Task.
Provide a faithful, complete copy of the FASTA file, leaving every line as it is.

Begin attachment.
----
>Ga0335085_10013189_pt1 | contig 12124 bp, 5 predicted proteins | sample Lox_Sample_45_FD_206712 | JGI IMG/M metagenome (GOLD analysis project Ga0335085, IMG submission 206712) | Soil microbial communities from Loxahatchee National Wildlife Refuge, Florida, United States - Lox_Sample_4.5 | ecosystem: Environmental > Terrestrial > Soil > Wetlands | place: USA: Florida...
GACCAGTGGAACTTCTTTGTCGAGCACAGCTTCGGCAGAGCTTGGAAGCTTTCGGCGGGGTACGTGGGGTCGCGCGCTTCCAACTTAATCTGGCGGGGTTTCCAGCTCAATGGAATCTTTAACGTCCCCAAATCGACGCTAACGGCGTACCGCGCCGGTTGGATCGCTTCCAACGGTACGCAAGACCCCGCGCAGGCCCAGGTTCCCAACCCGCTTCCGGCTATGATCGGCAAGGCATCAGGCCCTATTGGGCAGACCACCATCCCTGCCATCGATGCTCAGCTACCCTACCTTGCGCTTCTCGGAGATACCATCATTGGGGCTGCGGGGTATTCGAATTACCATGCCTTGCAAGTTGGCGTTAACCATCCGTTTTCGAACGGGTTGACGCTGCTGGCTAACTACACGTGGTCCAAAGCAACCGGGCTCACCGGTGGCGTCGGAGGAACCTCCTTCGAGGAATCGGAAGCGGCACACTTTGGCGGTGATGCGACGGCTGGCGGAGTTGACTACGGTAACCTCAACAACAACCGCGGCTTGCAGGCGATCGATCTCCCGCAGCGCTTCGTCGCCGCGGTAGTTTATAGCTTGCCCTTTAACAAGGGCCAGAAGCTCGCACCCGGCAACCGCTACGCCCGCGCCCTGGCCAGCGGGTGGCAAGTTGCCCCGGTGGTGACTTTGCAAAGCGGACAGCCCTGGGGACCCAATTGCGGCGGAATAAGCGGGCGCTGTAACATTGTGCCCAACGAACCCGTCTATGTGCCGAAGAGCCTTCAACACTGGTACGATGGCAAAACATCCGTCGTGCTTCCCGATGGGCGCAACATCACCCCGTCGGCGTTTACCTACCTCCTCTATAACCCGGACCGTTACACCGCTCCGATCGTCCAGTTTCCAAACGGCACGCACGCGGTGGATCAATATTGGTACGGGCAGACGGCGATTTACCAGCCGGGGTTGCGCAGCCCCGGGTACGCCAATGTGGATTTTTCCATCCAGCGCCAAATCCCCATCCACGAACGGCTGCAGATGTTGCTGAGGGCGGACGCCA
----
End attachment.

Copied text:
>Ga0335085_10013189_pt1 | contig 12124 bp, 5 predicted proteins | sample Lox_Sample_45_FD_206712 | JGI IMG/M metagenome (GOLD analysis project Ga0335085, IMG submission 206712) | Soil microbial communities from Loxahatchee National Wildlife Refuge, Florida, United States - Lox_Sample_4.5 | ecosystem: Environmental > Terrestrial > Soil > Wetlands | place: USA: Florida...
GACCAGTGGAACTTCTTTGTCGAGCACAGCTTCGGCAGAGCTTGGAAGCTTTCGGCGGGGTACGTGGGGTCGCGCGCTTCCAACTTAATCTGGCGGGGTTTCCAGCTCAATGGAATCTTTAACGTCCCCAAATCGACGCTAACGGCGTACCGCGCCGGTTGGATCGCTTCCAACGGTACGCAAGACCCCGCGCAGGCCCAGGTTCCCAACCCGCTTCCGGCTATGATCGGCAAGGCATCAGGCCCTATTGGGCAGACCACCATCCCTGCCATCGATGCTCAGCTACCCTACCTTGCGCTTCTCGGAGATACCATCATTGGGGCTGCGGGGTATTCGAATTACCATGCCTTGCAAGTTGGCGTTAACCATCCGTTTTCGAACGGGTTGACGCTGCTGGCTAACTACACGTGGTCCAAAGCAACCGGGCTCACCGGTGGCGTCGGAGGAACCTCCTTCGAGGAATCGGAAGCGGCACACTTTGGCGGTGATGCGACGGCTGGCGGAGTTGACTACGGTAACCTCAACAACAACCGCGGCTTGCAGGCGATCGATCTCCCGCAGCGCTTCGTCGCCGCGGTAGTTTATAGCTTGCCCTTTAACAAGGGCCAGAAGCTCGCACCCGGCAACCGCTACGCCCGCGCCCTGGCCAGCGGGTGGCAAGTTGCCCCGGTGGTGACTTTGCAAAGCGGACAGCCCTGGGGACCCAATTGCGGCGGAATAAGCGGGCGCTGTAACATTGTGCCCAACGAACCCGTCTATGTGCCGAAGAGCCTTCAACACTGGTACGATGGCAAAACATCCGTCGTGCTTCCCGATGGGCGCAACATCACCCCGTCGGCGTTTACCTACCTCCTCTATAACCCGGACCGTTACACCGCTCCGATCGTCCAGTTTCCAAACGGCACGCACGCGGTGGATCAATATTGGTACGGGCAGACGGCGATTTACCAGCCGGGGTTGCGCAGCCCCGGGTACGCCAATGTGGATTTTTCCATCCAGCGCCAAATCCCCATCCACGAACGGCTGCAGATGTTGCTGAGGGCGGACGCCA